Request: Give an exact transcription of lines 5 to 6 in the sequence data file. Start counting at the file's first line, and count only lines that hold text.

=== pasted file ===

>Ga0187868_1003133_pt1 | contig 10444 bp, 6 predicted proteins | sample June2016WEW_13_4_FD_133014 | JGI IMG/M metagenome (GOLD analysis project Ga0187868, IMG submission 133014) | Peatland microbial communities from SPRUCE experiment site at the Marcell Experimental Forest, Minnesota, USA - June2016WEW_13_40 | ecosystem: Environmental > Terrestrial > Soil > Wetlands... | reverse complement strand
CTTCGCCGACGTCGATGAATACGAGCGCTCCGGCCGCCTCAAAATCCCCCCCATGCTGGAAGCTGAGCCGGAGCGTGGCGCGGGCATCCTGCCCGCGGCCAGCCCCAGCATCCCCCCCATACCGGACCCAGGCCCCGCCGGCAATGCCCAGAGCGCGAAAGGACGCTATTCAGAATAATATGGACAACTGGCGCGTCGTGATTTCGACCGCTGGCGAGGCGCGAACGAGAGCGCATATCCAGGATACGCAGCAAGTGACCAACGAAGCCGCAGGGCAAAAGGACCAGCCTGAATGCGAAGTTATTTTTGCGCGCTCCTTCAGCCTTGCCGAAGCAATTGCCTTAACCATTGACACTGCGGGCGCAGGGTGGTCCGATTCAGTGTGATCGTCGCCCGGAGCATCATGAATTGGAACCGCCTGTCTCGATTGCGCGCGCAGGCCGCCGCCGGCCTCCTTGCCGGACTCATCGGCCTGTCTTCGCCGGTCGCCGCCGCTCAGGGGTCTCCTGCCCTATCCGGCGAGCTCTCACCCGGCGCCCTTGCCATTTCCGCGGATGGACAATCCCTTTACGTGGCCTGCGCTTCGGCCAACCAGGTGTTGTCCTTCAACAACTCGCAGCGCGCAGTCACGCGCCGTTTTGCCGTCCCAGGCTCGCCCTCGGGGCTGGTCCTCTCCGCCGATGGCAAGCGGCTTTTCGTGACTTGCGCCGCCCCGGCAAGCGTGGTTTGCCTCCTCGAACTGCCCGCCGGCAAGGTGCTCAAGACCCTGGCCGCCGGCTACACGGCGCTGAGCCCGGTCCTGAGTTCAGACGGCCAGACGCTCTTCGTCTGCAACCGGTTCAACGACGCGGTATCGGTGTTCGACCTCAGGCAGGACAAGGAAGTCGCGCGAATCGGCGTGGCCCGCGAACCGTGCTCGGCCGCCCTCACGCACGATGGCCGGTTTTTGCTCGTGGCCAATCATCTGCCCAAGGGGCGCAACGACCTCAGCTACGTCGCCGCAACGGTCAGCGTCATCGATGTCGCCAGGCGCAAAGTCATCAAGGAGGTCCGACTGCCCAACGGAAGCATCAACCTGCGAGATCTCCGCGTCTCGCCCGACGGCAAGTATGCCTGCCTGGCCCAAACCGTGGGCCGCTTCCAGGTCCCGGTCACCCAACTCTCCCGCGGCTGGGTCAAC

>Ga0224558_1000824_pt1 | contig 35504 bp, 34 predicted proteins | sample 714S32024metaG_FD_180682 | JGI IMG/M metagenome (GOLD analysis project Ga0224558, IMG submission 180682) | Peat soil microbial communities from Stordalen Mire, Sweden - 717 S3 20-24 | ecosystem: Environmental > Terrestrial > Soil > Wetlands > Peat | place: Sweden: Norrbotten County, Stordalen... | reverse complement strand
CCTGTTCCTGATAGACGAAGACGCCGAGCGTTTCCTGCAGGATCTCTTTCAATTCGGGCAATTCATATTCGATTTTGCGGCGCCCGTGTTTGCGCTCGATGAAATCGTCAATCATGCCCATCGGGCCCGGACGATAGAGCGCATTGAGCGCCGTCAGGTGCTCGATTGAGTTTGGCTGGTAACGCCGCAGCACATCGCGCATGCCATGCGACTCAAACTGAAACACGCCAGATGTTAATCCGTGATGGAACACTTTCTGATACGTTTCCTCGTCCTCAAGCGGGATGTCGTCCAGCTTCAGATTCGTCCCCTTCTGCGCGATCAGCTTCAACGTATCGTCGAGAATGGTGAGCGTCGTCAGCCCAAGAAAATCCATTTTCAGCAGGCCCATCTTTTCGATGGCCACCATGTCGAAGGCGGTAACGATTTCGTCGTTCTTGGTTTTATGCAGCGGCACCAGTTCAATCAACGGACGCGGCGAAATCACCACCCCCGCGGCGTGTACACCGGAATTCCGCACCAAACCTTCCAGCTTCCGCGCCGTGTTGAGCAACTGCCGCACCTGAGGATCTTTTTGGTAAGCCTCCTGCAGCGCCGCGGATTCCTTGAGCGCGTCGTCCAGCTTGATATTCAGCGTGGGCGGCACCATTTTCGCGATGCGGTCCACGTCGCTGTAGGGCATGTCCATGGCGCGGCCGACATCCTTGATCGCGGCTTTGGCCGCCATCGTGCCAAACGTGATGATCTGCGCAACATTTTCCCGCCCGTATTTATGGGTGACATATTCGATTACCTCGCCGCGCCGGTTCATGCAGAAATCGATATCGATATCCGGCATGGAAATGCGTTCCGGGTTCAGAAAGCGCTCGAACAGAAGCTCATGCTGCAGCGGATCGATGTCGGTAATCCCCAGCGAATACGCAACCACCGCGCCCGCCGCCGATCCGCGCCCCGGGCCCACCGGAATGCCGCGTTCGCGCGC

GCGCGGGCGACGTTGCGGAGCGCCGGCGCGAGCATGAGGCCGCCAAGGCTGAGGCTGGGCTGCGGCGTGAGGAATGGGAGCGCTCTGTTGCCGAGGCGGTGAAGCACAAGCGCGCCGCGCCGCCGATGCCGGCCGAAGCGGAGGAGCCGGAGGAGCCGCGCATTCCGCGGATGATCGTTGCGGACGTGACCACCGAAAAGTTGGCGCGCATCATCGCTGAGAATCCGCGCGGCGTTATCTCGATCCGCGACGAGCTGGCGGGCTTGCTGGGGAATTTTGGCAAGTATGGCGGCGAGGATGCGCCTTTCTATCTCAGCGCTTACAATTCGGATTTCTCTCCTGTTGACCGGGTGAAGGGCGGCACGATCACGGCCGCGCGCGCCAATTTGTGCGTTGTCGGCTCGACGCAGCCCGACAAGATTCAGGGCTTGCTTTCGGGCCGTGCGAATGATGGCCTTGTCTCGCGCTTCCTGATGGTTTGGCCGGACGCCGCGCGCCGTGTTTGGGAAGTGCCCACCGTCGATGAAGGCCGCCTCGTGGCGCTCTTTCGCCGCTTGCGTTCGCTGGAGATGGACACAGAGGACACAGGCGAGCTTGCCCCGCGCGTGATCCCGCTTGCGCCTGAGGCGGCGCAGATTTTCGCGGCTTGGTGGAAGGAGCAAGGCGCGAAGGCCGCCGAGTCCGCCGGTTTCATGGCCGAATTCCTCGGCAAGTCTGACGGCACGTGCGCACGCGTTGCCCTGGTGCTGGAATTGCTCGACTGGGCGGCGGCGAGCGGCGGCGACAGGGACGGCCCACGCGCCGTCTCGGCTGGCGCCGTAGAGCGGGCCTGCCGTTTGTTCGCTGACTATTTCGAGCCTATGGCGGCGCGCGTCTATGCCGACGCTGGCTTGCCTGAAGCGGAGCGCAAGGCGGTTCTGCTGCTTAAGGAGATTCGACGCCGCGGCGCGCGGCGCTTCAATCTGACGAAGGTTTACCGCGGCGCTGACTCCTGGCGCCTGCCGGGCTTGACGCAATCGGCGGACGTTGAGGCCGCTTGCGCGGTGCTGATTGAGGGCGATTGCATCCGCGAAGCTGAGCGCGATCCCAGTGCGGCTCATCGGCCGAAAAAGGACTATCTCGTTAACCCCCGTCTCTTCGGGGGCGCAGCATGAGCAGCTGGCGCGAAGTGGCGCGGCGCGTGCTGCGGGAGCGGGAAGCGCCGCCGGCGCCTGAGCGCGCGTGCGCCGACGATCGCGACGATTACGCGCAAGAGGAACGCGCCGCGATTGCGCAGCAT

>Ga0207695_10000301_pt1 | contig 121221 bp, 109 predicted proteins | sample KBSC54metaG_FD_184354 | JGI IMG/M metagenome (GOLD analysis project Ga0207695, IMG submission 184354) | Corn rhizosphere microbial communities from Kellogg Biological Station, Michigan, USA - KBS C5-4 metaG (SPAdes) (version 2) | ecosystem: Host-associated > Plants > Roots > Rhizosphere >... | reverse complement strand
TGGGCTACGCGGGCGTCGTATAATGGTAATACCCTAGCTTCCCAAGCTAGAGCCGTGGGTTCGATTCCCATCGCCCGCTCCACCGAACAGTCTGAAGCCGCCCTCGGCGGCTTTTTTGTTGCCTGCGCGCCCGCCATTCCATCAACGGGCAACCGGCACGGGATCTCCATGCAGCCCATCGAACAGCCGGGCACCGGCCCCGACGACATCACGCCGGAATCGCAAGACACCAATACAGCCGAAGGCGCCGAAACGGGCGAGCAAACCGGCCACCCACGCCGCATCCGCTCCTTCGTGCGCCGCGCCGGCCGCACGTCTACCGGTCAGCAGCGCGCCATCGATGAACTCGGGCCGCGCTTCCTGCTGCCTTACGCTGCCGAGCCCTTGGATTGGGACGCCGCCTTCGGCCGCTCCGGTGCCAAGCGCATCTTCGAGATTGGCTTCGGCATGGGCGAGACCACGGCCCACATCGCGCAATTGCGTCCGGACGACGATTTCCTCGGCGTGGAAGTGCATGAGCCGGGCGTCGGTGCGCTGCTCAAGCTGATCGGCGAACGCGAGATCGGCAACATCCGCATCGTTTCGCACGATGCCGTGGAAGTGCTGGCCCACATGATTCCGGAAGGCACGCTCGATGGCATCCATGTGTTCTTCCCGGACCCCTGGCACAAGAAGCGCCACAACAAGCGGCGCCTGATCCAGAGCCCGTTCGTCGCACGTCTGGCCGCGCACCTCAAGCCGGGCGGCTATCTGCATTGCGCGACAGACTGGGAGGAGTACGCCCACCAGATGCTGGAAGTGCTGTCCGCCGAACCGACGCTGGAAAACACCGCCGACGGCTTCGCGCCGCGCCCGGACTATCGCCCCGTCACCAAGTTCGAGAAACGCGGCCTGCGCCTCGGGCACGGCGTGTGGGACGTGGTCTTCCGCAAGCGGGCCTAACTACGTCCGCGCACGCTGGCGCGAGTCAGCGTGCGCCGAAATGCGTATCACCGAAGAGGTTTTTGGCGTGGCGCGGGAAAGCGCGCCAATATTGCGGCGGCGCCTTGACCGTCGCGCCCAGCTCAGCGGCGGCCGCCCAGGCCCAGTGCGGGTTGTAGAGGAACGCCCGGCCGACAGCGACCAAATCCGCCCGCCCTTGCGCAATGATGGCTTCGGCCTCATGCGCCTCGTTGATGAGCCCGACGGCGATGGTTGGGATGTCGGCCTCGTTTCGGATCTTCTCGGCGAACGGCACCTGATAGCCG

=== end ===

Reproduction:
GCGCGGGCGACGTTGCGGAGCGCCGGCGCGAGCATGAGGCCGCCAAGGCTGAGGCTGGGCTGCGGCGTGAGGAATGGGAGCGCTCTGTTGCCGAGGCGGTGAAGCACAAGCGCGCCGCGCCGCCGATGCCGGCCGAAGCGGAGGAGCCGGAGGAGCCGCGCATTCCGCGGATGATCGTTGCGGACGTGACCACCGAAAAGTTGGCGCGCATCATCGCTGAGAATCCGCGCGGCGTTATCTCGATCCGCGACGAGCTGGCGGGCTTGCTGGGGAATTTTGGCAAGTATGGCGGCGAGGATGCGCCTTTCTATCTCAGCGCTTACAATTCGGATTTCTCTCCTGTTGACCGGGTGAAGGGCGGCACGATCACGGCCGCGCGCGCCAATTTGTGCGTTGTCGGCTCGACGCAGCCCGACAAGATTCAGGGCTTGCTTTCGGGCCGTGCGAATGATGGCCTTGTCTCGCGCTTCCTGATGGTTTGGCCGGACGCCGCGCGCCGTGTTTGGGAAGTGCCCACCGTCGATGAAGGCCGCCTCGTGGCGCTCTTTCGCCGCTTGCGTTCGCTGGAGATGGACACAGAGGACACAGGCGAGCTTGCCCCGCGCGTGATCCCGCTTGCGCCTGAGGCGGCGCAGATTTTCGCGGCTTGGTGGAAGGAGCAAGGCGCGAAGGCCGCCGAGTCCGCCGGTTTCATGGCCGAATTCCTCGGCAAGTCTGACGGCACGTGCGCACGCGTTGCCCTGGTGCTGGAATTGCTCGACTGGGCGGCGGCGAGCGGCGGCGACAGGGACGGCCCACGCGCCGTCTCGGCTGGCGCCGTAGAGCGGGCCTGCCGTTTGTTCGCTGACTATTTCGAGCCTATGGCGGCGCGCGTCTATGCCGACGCTGGCTTGCCTGAAGCGGAGCGCAAGGCGGTTCTGCTGCTTAAGGAGATTCGACGCCGCGGCGCGCGGCGCTTCAATCTGACGAAGGTTTACCGCGGCGCTGACTCCTGGCGCCTGCCGGGCTTGACGCAATCGGCGGACGTTGAGGCCGCTTGCGCGGTGCTGATTGAGGGCGATTGCATCCGCGAAGCTGAGCGCGATCCCAGTGCGGCTCATCGGCCGAAAAAGGACTATCTCGTTAACCCCCGTCTCTTCGGGGGCGCAGCATGAGCAGCTGGCGCGAAGTGGCGCGGCGCGTGCTGCGGGAGCGGGAAGCGCCGCCGGCGCCTGAGCGCGCGTGCGCCGACGATCGCGACGATTACGCGCAAGAGGAACGCGCCGCGATTGCGCAGCAT

>Ga0207695_10000301_pt1 | contig 121221 bp, 109 predicted proteins | sample KBSC54metaG_FD_184354 | JGI IMG/M metagenome (GOLD analysis project Ga0207695, IMG submission 184354) | Corn rhizosphere microbial communities from Kellogg Biological Station, Michigan, USA - KBS C5-4 metaG (SPAdes) (version 2) | ecosystem: Host-associated > Plants > Roots > Rhizosphere >... | reverse complement strand